The answer is political and therefore impossible in England.  It’s to go ‘New Deal’ on money by cancelling debt, returning to primitive banking and bringing in modern National-International Service across the EU funded by a transaction tax and new taxes across society with an understanding we are building a new social contract.

This won’t happen, so my guess is this is a good time to re-brand yourself if you are a cop or invest in protective gear if your force won’t and prepare for overtime and more riots.  The good news is that European peasantry has more often been quiescent than revolutionary, but the bad is that it is more aware on the Continent of what has been happening to it than here – this news may start to spread.

We grew up not wanting to be consumed by the Sino-Soviet experiments and it’s weird that capitalism is what has sold us down a river not far from that.  The Chinese have been very astute in the deals that took our money into its enterprise zones, gave it manufacturing capacity and techniques, and leaves us with austerity and an underclass.  The debt is not of money we took and pissed up the wall, but of a speculative system that allowed big time looting.  That we have not set our criminal justice system into punishing these looters may seep through to our ‘lower orders’ and make them restless again.  Would that they march on Parliament instead of JD Sports!

Leftbanker’s alternative to the current economic clowning is:

A collective agreement by global governments on a debt default programme that minimises the damage done to the financial and economic system; Rather than own the banks but not control them and give them vast amounts of money to cover losses and lend to speculators (quantitative easing), take control of them and make direct investment through them to finance huge social projects that would benefit the public and private sectors creating jobs;Taxing the world’s wealthy who have seen a huge transfer of wealth to them over the last 30 years from the bottom 50% of society; and Collectively as society provide for people’s retirement instated of letting public pension funds and individuals bear the risk and cost of failing stock markets. This is the rationale alternative to the boom, bust, crash and burn that currently lies in store for all of us.

I think we have to do more on the behavioural side too and find ways to be more transparent in our organisational dealings.  Our Screwtapes are as bad as the nomenclatura in the Warsaw Pact countries and we need to do something to undo the damage they have caused and will continue to inflict.  We somehow need to leave them behind.  It’s not for nothing that Bratton insisted on getting rid of the whole NYPD hierarchy when he took over.

We hear much on Greece, Ireland, Spain and Portugal – but in terms of overall debt Japan and the UK are first and second at more than 460% of GDP.  Russia is very low in comparison at 71%.  Sleep tight!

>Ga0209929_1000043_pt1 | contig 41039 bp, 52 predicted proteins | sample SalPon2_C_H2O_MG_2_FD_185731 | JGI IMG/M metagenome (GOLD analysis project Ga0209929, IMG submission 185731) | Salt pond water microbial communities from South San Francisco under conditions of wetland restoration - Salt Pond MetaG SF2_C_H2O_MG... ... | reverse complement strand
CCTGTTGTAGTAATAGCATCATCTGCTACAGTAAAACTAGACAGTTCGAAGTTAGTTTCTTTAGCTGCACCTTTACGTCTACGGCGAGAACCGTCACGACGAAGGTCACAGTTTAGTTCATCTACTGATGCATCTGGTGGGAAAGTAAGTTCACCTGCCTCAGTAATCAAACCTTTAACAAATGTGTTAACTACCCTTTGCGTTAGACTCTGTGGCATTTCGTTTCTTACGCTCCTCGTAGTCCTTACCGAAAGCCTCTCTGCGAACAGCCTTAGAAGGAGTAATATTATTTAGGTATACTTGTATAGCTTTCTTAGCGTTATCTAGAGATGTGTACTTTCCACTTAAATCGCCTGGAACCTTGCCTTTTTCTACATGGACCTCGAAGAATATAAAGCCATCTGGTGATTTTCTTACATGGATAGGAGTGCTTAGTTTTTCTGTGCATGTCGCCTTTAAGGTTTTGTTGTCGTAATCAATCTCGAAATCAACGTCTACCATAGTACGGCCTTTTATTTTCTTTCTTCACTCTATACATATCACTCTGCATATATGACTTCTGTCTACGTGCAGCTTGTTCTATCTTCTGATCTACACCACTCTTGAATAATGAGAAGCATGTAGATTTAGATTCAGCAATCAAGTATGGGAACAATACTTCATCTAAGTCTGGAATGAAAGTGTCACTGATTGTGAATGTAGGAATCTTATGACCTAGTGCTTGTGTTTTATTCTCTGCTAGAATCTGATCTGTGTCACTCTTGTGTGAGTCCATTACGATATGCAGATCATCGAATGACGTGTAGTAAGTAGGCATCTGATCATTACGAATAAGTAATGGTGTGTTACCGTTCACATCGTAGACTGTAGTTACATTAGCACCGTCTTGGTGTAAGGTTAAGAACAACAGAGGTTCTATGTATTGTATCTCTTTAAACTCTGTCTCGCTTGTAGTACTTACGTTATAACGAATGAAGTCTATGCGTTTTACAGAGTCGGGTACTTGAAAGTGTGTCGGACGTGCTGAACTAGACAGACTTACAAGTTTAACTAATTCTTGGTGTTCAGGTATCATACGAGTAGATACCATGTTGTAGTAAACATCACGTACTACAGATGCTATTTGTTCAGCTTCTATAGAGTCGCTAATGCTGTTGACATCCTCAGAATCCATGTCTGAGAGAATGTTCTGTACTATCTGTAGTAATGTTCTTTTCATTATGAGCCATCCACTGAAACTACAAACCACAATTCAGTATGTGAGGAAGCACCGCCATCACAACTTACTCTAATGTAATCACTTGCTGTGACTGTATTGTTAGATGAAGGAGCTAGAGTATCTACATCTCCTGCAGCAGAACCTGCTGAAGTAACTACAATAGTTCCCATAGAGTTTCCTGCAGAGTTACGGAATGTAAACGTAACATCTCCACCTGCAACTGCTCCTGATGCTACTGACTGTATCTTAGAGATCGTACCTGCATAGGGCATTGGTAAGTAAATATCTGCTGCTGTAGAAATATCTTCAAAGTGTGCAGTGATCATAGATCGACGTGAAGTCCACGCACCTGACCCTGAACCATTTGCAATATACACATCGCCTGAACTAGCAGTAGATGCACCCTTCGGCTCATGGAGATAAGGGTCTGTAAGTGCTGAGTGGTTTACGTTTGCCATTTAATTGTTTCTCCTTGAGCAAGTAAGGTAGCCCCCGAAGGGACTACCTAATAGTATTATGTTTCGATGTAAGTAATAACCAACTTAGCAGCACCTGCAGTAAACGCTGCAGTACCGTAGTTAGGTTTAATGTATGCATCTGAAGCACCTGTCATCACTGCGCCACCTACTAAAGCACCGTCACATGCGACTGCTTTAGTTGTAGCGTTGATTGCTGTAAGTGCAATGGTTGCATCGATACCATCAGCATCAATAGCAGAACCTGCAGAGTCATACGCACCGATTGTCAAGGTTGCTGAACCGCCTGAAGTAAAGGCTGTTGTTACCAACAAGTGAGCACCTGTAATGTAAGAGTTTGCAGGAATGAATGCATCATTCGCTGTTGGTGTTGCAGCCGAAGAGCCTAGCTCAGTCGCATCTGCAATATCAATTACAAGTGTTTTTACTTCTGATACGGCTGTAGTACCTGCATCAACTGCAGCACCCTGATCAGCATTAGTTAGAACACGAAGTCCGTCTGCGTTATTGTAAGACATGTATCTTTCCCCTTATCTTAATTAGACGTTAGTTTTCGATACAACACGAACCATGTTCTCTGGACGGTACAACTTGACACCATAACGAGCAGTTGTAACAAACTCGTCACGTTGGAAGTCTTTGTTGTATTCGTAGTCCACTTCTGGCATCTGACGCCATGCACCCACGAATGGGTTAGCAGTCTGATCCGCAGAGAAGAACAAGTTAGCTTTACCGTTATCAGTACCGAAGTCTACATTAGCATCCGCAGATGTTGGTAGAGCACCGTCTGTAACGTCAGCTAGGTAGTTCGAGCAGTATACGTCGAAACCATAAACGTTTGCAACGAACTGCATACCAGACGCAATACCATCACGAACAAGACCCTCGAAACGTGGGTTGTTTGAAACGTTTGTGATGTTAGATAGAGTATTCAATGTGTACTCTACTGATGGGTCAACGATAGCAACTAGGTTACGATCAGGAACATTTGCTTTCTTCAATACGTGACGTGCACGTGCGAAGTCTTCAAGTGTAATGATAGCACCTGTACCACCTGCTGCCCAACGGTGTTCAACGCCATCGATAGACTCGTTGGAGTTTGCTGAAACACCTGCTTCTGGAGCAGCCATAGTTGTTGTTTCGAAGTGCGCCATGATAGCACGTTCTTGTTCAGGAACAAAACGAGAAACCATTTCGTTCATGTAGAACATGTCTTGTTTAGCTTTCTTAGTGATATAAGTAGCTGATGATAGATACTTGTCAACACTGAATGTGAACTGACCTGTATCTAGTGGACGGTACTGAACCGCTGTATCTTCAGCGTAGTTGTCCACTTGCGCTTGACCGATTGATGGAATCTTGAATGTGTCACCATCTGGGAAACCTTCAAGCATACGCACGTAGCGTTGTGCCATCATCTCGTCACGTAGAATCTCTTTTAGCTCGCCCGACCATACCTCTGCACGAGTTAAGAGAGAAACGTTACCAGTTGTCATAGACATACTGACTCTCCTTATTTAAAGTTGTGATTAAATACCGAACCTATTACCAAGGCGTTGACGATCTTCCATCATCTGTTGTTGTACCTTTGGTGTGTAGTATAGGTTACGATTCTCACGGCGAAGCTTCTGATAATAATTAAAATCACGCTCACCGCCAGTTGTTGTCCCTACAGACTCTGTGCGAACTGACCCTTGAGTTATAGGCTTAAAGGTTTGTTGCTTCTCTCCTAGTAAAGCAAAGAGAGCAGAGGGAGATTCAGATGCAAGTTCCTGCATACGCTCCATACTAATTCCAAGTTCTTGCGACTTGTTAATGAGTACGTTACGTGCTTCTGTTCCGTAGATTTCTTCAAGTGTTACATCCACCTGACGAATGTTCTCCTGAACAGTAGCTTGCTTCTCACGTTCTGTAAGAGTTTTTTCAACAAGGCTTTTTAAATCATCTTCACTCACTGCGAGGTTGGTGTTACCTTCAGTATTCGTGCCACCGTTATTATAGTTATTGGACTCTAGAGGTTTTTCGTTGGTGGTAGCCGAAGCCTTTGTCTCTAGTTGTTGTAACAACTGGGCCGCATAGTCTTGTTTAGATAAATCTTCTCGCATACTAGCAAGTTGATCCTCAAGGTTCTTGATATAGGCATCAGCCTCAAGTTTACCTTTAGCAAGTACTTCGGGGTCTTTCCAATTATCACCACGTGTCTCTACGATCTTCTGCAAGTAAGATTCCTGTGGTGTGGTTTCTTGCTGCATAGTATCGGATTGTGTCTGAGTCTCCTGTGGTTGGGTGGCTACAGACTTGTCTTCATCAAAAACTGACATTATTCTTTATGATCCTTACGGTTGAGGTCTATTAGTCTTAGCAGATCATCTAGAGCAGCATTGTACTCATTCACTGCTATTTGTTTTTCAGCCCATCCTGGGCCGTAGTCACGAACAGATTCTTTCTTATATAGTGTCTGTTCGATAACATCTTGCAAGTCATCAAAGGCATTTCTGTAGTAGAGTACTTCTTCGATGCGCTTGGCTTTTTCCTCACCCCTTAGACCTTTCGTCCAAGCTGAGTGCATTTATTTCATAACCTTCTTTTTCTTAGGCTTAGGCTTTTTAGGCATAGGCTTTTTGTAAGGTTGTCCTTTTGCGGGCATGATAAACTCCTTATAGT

Police Pay in the Light of Rioting

There is no special attack on police pay.  Wages have been shafted for everyone else other than an elite for more than 30 years.  This is clear in GDP figures.  The rich and well-paid have been getting vastly better off as the rest of us have had our wages cut in real terms.  Police and public sector pay and conditions fared better than the private sector.  The police and public sector did not stand up and be counted when this started and, indeed, police enforced much of the deterioration in the Miner’s Strike and other attempts to prevent the collapse of manufacturing.  We should note that the anti-union propaganda and similar are never aimed at those groups in our society using ‘guild’ techniques to maintain their earnings like lawyers (including judges), accountants, bankers and the rich.  The idea that we have a “meritocracy” is farcical – tossers like Blair used to go around quoting books with the term in the title that were highly critical of the notion as though they were arguments for it.

Cops are not generally well qualified, trained or skilled and the work could be done by any reasonably fit people.  In the past police wages were severely cut in times like this and the blue line still did what it was told.  There is no special case now and to make one is only likely to further inflame those who are really suffering poverty thanks to the rich and their toady-politicians.  None of this is to say .I don’t think cops should be paid less than lawyers, judges and bankers – I value police more than these parasites.

The reason there is no money is that the rich have had it – through investing abroad to take advantage of near slave conditions of employment and tax evasion (it is evasion because they use threats to leave with all their money to prevent fair rates).  The only investment in anything real (almost) has been through the public sector or highly subsidised by our taxes – the rich have formed a vast Ponzi scheme to get unrealistic rates of return and have stolen vast sums we needed to invest in meaningful jobs.

Most have not understood the extent and nature of the criminality of the rich – which is as bad as any of the evil poor’s doings – worse when land grabs involve forced evictions and killings.  If the reality sinks in, our police are going to be a thin line between a vengeful poor and their masters.  This is likely to be done by decimated ranks that will be protecting the bankster-terrorists and their smug political lackeys.  They are likely to find themselves between ‘white racists’, ‘disaffected immigrants’ and other factions – and with no political solutions offered because we have no real politics.